It doesn’t have to be that difficult.

15 12 2009

With the holidays nearly upon our merry little heads, people around me seem to be succumbing to seasonal stress. The shopping, the spending, the cooking and planning, wrapping, eating, attending parties, sending cards, making travel plans—in short, there’s a lot going on this month.

Nevertheless, I can’t help but notice that while everyone finds a busy schedule to be more stressful than a relaxed one, a lot of us (meaning, a lot of you) are making things much harder on yourselves than is necessary. Life simply doesn’t have to be as difficult and complex as many people choose to make it. Get some perspective. In all situations, stressful though they may be, step back and get some perspective. They will still be stressful, and you will still have to act and make uncomfortable decisions. That’s life. But most things needn’t be quite so bad. For example:

  • You don’t have to tend to the baby every waking minute. Is he crying? Or is he talking to himself because he likes the sound of his own voice? Is he sitting happily nearby, playing with a block, or watching the cat walk around? If so, you don’t need to entertain him. You don’t need to pick him, move him to another room, rock him, or feed him. Babies are people, and people enjoy brief periods of quiet, calm, and relative solitude. 10 minutes of prattling away happily in the crib will neither harm your child, nor get you arrested. Enjoy the 10 minutes off and stop acting as though the umbilical cord is still intact.
  • Every meal does not have to be shot for the Pottery Barn catalog. Watch Gordon Ramsay. Watch Emeril. Watch Bobby Flay. Watch Martha. What do they all emphasize? Fresh, local, simple, wholesome. Did you get that third one? Simple. Each food on the plate does not need 7 spices and a flavor-infused oil. Farmhouse tables, diners and the most popular “American” foods all share one thing in common. They’re simple. Food should be nourishing first and enjoyable second, and that’s it. If preparing a meal gives you cold sweats of anxiety, you’re trying too hard and defeating half the purpose of cooking it at all. Relax the standards on presentation a bit and enjoy a little more.
  • Stop dousing every object and body part in anti-bacterial agents. The bacteria living in and on your body outnumber your own cells by about 10 to 1. Your immune system learns how to fight off infection through practice, not manuals and classroom training. Coming into contact with low levels of relatively benign bacteria actually strengthens your immune response. Wash your hands, avoid touching your face especially when you’re outside your home, blow your nose, try to avoid contact with things like door handles, faucets, etc., especially during cold and flu season. Hydrate, eat right and get plenty of rest. Beyond that, there’s no need to turn into Howard Hughes with rubber gloves and surgical masks and hosing off with Purel 18 times a day. The typical flu virus, in particular, is an outstanding piece of natural engineering. It is as insanely good at getting people to catch it as our species is at surviving its onslaughts (we’re made for each other). Chances are, it will find you at some point. Minimize your exposure, maximize your defenses, and quit being a germaphobe already.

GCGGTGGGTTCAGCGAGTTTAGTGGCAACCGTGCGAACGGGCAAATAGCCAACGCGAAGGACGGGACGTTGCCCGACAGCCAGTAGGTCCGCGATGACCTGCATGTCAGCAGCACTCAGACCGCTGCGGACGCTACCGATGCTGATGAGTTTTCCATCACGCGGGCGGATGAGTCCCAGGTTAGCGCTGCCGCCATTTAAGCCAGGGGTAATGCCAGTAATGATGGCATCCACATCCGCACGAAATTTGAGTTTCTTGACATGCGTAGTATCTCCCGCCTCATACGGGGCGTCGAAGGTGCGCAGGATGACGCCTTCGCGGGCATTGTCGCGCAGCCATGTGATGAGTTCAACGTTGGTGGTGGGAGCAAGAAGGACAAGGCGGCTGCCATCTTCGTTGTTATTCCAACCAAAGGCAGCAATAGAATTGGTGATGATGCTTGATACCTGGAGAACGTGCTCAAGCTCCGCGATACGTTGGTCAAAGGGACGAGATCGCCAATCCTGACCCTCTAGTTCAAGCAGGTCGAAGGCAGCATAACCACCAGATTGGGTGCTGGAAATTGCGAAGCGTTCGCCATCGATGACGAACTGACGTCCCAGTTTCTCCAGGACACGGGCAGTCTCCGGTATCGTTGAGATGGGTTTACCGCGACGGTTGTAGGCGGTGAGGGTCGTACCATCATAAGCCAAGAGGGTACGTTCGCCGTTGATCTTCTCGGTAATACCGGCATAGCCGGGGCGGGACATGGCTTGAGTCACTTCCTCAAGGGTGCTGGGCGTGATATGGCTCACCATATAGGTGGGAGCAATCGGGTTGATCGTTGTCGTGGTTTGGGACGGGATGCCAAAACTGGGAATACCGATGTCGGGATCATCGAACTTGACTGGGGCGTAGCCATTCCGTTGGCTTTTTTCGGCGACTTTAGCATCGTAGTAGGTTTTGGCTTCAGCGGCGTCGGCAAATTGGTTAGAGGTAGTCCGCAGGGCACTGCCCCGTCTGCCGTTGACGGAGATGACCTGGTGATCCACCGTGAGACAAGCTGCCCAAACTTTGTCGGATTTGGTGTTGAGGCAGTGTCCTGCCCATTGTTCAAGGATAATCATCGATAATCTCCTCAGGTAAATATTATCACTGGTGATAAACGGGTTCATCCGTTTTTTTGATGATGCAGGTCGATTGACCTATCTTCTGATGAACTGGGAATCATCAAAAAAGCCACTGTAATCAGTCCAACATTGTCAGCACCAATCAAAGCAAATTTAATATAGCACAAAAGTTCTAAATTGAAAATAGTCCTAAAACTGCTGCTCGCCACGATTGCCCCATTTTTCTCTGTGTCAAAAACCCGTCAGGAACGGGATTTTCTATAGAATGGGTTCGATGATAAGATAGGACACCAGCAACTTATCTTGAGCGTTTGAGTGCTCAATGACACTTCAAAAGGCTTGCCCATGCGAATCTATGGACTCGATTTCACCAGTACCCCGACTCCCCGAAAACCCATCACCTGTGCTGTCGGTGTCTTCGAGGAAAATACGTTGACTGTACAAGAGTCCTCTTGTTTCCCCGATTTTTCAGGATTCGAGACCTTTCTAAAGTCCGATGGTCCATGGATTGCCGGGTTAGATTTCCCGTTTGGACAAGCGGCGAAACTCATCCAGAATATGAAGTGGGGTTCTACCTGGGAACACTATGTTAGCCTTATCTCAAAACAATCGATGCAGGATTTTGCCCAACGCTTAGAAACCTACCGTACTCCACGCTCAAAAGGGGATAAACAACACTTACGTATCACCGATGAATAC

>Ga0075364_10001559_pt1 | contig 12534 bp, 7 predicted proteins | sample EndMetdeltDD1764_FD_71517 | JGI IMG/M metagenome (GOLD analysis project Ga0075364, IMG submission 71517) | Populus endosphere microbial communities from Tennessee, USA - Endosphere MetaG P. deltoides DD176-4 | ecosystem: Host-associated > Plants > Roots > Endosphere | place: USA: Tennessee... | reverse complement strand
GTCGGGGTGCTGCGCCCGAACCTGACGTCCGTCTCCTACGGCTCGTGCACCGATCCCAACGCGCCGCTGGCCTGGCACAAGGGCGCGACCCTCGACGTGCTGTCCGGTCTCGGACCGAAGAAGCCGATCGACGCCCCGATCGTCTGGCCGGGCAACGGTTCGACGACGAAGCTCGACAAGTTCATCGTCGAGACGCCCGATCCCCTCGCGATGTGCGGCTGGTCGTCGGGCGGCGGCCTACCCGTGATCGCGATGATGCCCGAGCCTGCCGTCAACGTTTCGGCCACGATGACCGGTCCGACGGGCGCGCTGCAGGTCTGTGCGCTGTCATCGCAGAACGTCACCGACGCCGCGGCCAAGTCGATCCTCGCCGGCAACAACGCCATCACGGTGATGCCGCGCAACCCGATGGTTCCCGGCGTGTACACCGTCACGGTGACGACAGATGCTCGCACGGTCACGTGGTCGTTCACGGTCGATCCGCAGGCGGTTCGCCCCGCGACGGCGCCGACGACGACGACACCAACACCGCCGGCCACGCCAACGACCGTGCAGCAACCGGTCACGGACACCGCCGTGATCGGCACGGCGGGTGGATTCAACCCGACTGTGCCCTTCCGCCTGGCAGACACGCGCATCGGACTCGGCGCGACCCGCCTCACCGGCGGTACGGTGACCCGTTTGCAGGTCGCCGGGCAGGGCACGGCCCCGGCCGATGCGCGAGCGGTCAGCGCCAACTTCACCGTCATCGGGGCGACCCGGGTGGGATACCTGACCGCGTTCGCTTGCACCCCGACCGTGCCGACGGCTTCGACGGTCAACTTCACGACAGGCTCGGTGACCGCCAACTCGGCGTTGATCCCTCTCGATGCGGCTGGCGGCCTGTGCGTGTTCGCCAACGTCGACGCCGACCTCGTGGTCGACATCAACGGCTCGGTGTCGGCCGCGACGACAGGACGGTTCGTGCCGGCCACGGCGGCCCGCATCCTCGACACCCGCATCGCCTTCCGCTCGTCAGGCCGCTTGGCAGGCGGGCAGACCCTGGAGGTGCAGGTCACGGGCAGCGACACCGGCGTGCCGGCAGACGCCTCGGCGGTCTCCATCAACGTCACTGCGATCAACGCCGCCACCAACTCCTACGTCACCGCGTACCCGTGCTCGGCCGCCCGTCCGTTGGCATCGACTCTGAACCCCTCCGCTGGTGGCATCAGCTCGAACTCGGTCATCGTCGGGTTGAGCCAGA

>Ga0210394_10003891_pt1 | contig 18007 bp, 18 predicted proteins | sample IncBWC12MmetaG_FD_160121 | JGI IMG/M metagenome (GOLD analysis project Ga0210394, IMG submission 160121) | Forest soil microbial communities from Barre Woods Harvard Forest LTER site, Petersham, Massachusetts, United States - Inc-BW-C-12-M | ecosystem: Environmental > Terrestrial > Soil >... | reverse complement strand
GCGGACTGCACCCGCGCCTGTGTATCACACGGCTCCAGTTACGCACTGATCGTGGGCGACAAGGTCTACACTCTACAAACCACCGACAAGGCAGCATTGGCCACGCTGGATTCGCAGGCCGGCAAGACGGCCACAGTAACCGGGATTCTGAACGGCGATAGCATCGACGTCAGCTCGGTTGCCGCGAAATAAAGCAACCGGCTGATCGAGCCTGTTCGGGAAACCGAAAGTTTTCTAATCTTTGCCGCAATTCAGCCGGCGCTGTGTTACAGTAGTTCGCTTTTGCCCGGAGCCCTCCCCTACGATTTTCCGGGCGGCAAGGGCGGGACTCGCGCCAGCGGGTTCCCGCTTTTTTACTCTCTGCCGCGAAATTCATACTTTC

• People are difficult. Whenever possible, give people the benefit of the doubt. Assume people have good intentions and that they have faced challenges and obstacles in their day that have worn down their otherwise good manners and behavior. That doesn’t mean you should let yourself be steamrolled, but what do you gain by making a preemptive strike on someone, especially someone who’s already in a bad frame of mind? Take care of yourself, but bear in mind that verbally clobbering someone will probably not improve their behavior  towards you, which is what is upsetting you in the first place. A little diplomacy and kindness likely won’t cost you anything and may get you a lot further. It will also make you feel better about your own behavior.
  • Recognize that your actions may have unintended consequences. Sure you’d like to pull into the garage so you can stay out of the rain. But if someone has to move 2 cars and lawn equipment in order to make it happen, maybe you could just grab your umbrella. If it’s once a month, it’s a reasonable request. But if you’d like valet service 5 days a week, think about the toll you may be taking on someone else. Sure you might be frustrated that you haven’t gotten to making a decision yet — but are you holding up someone else in the process? You may both be impatient. Taking a breath and working it out helps you both, rather than venting your frustration.